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COVID-19: Entebbe hospital runs out of PPES, case numbers surge

By Paul Kiwuuwa and Julius Luwemba

Added 22nd September 2020 09:19 PM

Dr Chris Nsereko, the head of the hospital, said the hospital has run out of PPEs, exposing health workers to more risk.

COVID-19: Entebbe hospital runs out of PPES, case numbers surge

Medics and support staff at Entebbe Grade B Hospital. (Photo by Julius Luwemba)

Dr Chris Nsereko, the head of the hospital, said the hospital has run out of PPEs, exposing health workers to more risk.

HEALTH   VIRUS

WAKISO - Medics at Entebbe Grade B Hospital have expressed concern over the surge in the number of COVID-19 cases referred to the facility and shortage of protective gear.

The number of patients admitted at the facility now stands at 160. The management of the hospital said the surge in the number of patients has also put a strain on the supply of Personal Protective Gear (PPEs) for health workers.

Dr Chris Nsereko, the head of the hospital, said the hospital has run out of PPEs, exposing health workers to more risk.

He said the PPEs out of stock include overalls, surgical gowns, goggles, N95 masks and gumboots.

Nsereko made the remarks during the celebrations to mark the World Patient Safety Day at the hospital, recently.

He attributed the shortage to the increasing number of COVID-19 patients being admitted at the centre.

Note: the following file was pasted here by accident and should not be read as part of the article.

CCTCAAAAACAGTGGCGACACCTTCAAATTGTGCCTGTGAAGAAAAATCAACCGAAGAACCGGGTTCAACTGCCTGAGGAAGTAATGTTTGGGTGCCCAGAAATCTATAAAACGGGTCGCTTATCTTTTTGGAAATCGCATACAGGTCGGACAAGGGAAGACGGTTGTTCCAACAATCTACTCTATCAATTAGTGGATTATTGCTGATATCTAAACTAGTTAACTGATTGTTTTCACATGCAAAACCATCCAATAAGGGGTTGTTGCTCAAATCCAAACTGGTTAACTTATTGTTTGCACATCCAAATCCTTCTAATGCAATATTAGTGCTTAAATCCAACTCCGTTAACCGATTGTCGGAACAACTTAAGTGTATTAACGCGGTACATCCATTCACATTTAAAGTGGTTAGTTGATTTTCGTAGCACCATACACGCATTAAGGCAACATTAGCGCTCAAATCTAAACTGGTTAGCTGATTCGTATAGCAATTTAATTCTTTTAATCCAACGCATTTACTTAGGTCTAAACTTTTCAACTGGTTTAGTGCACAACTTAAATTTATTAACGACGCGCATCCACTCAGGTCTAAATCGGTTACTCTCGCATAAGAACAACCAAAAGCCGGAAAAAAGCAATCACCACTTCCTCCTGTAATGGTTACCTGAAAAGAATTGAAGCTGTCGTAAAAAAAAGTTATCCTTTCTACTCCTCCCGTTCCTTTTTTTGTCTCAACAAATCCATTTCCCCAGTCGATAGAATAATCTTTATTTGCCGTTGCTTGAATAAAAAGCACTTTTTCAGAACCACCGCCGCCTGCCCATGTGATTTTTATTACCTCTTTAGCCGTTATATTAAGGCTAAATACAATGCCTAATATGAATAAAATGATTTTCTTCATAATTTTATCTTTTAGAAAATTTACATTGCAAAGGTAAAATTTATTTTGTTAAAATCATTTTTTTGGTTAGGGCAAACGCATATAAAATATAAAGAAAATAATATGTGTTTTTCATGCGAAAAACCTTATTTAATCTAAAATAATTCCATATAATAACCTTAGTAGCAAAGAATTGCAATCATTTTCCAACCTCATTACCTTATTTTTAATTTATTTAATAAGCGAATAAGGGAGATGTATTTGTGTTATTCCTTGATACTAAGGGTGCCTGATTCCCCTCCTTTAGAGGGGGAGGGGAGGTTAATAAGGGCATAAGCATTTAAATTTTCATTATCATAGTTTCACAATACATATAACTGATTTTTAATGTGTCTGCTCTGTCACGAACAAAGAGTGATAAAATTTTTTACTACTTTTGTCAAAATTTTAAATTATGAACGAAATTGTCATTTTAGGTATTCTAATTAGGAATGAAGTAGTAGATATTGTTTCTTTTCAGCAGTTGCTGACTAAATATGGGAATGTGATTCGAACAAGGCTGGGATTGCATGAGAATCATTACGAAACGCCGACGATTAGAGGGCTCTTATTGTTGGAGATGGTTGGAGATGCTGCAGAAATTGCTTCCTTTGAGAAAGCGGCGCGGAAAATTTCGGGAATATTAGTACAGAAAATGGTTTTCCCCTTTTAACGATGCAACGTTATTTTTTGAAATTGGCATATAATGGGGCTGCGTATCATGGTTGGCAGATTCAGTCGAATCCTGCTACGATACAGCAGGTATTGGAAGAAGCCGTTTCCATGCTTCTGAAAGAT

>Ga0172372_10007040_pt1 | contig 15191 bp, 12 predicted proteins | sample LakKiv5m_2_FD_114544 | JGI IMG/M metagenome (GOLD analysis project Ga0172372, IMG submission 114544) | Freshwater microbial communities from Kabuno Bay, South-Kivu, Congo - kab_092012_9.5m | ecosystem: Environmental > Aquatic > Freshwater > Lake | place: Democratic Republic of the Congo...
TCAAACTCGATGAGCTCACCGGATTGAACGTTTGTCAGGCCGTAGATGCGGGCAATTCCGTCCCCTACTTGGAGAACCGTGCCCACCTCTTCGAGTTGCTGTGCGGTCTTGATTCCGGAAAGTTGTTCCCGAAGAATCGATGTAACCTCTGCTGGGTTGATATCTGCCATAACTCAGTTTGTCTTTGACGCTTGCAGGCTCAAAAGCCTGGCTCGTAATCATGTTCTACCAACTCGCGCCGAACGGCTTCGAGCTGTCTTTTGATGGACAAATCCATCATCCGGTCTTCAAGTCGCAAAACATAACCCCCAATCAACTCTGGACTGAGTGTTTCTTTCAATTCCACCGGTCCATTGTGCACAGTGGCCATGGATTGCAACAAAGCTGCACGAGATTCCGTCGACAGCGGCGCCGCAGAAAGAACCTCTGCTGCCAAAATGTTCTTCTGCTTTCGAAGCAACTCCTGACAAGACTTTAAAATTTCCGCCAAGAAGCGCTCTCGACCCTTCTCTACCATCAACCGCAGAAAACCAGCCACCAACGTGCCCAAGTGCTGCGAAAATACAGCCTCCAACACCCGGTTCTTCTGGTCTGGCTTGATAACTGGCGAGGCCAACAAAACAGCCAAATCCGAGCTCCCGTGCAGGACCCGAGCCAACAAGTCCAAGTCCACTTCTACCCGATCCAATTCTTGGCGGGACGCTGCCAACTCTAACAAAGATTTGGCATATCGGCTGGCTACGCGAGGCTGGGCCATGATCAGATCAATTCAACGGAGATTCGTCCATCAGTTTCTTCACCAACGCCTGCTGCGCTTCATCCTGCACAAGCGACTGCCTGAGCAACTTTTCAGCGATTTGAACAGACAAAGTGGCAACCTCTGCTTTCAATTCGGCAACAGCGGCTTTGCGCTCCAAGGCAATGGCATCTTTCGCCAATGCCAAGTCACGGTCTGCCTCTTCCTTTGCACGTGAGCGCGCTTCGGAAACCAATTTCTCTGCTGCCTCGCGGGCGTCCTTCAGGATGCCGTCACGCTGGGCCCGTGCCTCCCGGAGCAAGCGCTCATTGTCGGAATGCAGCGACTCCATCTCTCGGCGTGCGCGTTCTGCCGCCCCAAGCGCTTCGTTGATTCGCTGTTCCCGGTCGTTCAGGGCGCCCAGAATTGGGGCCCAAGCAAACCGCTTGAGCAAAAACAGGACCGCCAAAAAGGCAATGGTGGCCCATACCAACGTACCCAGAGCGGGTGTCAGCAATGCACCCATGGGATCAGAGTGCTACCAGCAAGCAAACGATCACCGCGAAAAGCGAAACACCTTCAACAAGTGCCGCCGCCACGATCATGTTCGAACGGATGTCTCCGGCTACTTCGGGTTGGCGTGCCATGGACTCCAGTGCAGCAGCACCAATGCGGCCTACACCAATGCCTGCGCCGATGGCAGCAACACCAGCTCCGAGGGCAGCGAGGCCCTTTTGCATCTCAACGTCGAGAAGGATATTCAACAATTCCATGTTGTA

Sr Roselyn Mutonyi, a principal nursing officer at Entebbe Grade B Hospital, said patients are taken to the facility without the management being notified for prior preparation.

"We just see ambulances bringing the patients and going back for more," Sr Mutonyi said.

Nsereko said, currently, 90 health workers are deployed at the facility and medics are expected to dispose of the protective gear every time they attend to a patient.

When contacted, Dr Diana Atwine, the permanent secretary of the health ministry, said her ministry will ensure that PPEs are taken to the facility in the shortest time possible.

"The problem is that the PPEs are disposed of after use, as the stock runs out. However, since they notified us, we shall ensure a steady supply for all COVID-19 treatment units countrywide," she added.

Nsereko said some patients are admitted when they are already in critical condition, which requires more than one staff to handle them.

He also attributed the increase in community cases to the population's failure to adhere to the Standard Operating Procedures (SOPs) issued by the health ministry.

Beatrice Oling Adong, the senior hospital administrator, said even the health workers are not enough to handle the number of patients at the facility.

"Currently, the staffing level is at 30%," she said.

This, according to Sr Mutonyi, translates to 110 health workers who are currently handling cases at the hospital.

"Yet, a medical worker is not allowed inside the COVID-19 treatment unit more than once a day, in order to minimise the risk of health workers contracting the virus," she explained.

However, Emmanuel Ainebyoona, the public relations officer of the health ministry, said 160 COVID-19 patients cannot overwhelm Entebbe Grade B Hospital, which was built with a bed capacity of 200 patients.

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